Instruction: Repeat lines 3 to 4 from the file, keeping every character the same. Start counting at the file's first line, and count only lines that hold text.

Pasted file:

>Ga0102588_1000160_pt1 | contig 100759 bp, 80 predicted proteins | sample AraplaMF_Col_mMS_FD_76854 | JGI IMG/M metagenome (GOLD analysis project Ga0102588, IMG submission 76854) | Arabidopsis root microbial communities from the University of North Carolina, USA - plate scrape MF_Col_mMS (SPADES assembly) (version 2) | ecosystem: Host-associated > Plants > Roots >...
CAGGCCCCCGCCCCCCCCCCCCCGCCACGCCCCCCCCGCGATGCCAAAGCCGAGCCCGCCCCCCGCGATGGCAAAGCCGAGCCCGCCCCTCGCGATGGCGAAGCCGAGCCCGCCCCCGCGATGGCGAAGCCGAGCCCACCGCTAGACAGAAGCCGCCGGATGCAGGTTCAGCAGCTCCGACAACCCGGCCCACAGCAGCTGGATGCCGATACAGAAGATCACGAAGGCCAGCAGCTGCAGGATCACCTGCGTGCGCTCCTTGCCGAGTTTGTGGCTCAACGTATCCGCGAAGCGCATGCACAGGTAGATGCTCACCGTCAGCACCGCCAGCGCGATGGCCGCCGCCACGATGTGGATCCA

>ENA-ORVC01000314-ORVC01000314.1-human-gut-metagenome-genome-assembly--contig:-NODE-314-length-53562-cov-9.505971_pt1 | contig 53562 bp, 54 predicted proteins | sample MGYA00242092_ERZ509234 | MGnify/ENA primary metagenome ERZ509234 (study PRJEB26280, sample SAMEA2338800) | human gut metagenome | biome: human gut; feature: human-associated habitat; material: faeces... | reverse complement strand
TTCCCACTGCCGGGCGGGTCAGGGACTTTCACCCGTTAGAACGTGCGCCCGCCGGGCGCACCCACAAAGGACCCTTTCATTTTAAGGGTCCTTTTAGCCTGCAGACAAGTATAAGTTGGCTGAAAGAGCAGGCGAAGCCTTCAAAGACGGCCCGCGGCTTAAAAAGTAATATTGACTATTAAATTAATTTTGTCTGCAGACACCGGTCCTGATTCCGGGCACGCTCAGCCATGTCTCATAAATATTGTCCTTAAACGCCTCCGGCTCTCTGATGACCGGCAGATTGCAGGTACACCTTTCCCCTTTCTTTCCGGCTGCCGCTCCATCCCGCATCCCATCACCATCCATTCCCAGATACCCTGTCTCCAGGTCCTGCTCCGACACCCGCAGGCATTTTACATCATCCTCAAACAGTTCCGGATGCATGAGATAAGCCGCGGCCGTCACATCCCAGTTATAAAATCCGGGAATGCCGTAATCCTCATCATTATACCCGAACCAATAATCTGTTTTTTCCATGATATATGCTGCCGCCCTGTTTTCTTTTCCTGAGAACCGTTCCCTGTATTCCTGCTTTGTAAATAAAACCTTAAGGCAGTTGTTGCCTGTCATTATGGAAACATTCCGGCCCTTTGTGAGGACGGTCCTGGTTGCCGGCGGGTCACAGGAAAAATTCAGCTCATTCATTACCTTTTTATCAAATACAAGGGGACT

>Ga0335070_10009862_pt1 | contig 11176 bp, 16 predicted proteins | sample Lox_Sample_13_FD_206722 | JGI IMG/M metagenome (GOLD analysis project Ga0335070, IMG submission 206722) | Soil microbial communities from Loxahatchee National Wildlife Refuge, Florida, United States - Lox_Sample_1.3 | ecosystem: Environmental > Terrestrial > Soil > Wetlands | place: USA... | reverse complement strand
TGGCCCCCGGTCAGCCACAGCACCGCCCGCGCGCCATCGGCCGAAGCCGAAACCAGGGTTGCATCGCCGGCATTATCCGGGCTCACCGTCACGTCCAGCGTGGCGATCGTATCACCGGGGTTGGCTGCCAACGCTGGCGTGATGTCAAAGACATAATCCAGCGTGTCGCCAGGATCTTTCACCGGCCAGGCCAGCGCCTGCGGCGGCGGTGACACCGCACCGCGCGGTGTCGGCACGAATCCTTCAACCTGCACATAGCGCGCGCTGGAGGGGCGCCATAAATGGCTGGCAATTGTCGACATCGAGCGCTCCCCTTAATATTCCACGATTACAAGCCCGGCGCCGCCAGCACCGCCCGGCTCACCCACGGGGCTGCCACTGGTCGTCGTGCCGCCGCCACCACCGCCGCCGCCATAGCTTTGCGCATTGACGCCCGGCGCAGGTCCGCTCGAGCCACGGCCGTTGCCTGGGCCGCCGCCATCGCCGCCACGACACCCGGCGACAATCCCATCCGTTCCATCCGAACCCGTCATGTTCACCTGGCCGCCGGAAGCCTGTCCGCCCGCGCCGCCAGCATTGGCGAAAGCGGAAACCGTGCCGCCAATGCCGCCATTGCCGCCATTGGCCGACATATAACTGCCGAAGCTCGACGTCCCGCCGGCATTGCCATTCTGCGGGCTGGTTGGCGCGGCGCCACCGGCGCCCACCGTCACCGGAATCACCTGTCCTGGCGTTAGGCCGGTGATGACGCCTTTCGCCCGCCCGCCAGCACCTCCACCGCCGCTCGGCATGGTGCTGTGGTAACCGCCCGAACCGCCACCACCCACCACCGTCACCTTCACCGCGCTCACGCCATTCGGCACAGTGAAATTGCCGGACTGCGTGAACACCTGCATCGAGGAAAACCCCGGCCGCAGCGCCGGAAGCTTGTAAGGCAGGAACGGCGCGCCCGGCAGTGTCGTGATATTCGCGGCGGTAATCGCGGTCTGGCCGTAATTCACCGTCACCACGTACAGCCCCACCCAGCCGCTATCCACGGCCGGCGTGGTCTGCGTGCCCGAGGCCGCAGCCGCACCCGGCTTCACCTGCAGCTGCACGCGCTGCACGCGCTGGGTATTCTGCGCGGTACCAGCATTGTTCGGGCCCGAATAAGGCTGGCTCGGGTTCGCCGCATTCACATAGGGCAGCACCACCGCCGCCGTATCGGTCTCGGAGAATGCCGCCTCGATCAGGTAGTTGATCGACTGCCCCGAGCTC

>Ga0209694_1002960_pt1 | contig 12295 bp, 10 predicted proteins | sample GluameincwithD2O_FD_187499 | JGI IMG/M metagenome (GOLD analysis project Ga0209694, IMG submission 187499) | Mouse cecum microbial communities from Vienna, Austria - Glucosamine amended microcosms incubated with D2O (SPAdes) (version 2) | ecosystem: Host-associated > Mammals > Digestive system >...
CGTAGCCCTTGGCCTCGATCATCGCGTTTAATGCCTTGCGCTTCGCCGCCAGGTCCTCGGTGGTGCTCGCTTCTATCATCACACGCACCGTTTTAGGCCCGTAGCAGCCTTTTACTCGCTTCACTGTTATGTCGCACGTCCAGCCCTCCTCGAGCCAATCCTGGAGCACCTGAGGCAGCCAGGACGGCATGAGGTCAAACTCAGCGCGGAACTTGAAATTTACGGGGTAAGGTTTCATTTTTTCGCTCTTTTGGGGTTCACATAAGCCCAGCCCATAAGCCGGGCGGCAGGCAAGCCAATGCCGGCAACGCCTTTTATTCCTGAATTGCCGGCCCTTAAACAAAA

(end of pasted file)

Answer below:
>ENA-ORVC01000314-ORVC01000314.1-human-gut-metagenome-genome-assembly--contig:-NODE-314-length-53562-cov-9.505971_pt1 | contig 53562 bp, 54 predicted proteins | sample MGYA00242092_ERZ509234 | MGnify/ENA primary metagenome ERZ509234 (study PRJEB26280, sample SAMEA2338800) | human gut metagenome | biome: human gut; feature: human-associated habitat; material: faeces... | reverse complement strand
TTCCCACTGCCGGGCGGGTCAGGGACTTTCACCCGTTAGAACGTGCGCCCGCCGGGCGCACCCACAAAGGACCCTTTCATTTTAAGGGTCCTTTTAGCCTGCAGACAAGTATAAGTTGGCTGAAAGAGCAGGCGAAGCCTTCAAAGACGGCCCGCGGCTTAAAAAGTAATATTGACTATTAAATTAATTTTGTCTGCAGACACCGGTCCTGATTCCGGGCACGCTCAGCCATGTCTCATAAATATTGTCCTTAAACGCCTCCGGCTCTCTGATGACCGGCAGATTGCAGGTACACCTTTCCCCTTTCTTTCCGGCTGCCGCTCCATCCCGCATCCCATCACCATCCATTCCCAGATACCCTGTCTCCAGGTCCTGCTCCGACACCCGCAGGCATTTTACATCATCCTCAAACAGTTCCGGATGCATGAGATAAGCCGCGGCCGTCACATCCCAGTTATAAAATCCGGGAATGCCGTAATCCTCATCATTATACCCGAACCAATAATCTGTTTTTTCCATGATATATGCTGCCGCCCTGTTTTCTTTTCCTGAGAACCGTTCCCTGTATTCCTGCTTTGTAAATAAAACCTTAAGGCAGTTGTTGCCTGTCATTATGGAAACATTCCGGCCCTTTGTGAGGACGGTCCTGGTTGCCGGCGGGTCACAGGAAAAATTCAGCTCATTCATTACCTTTTTATCAAATACAAGGGGACT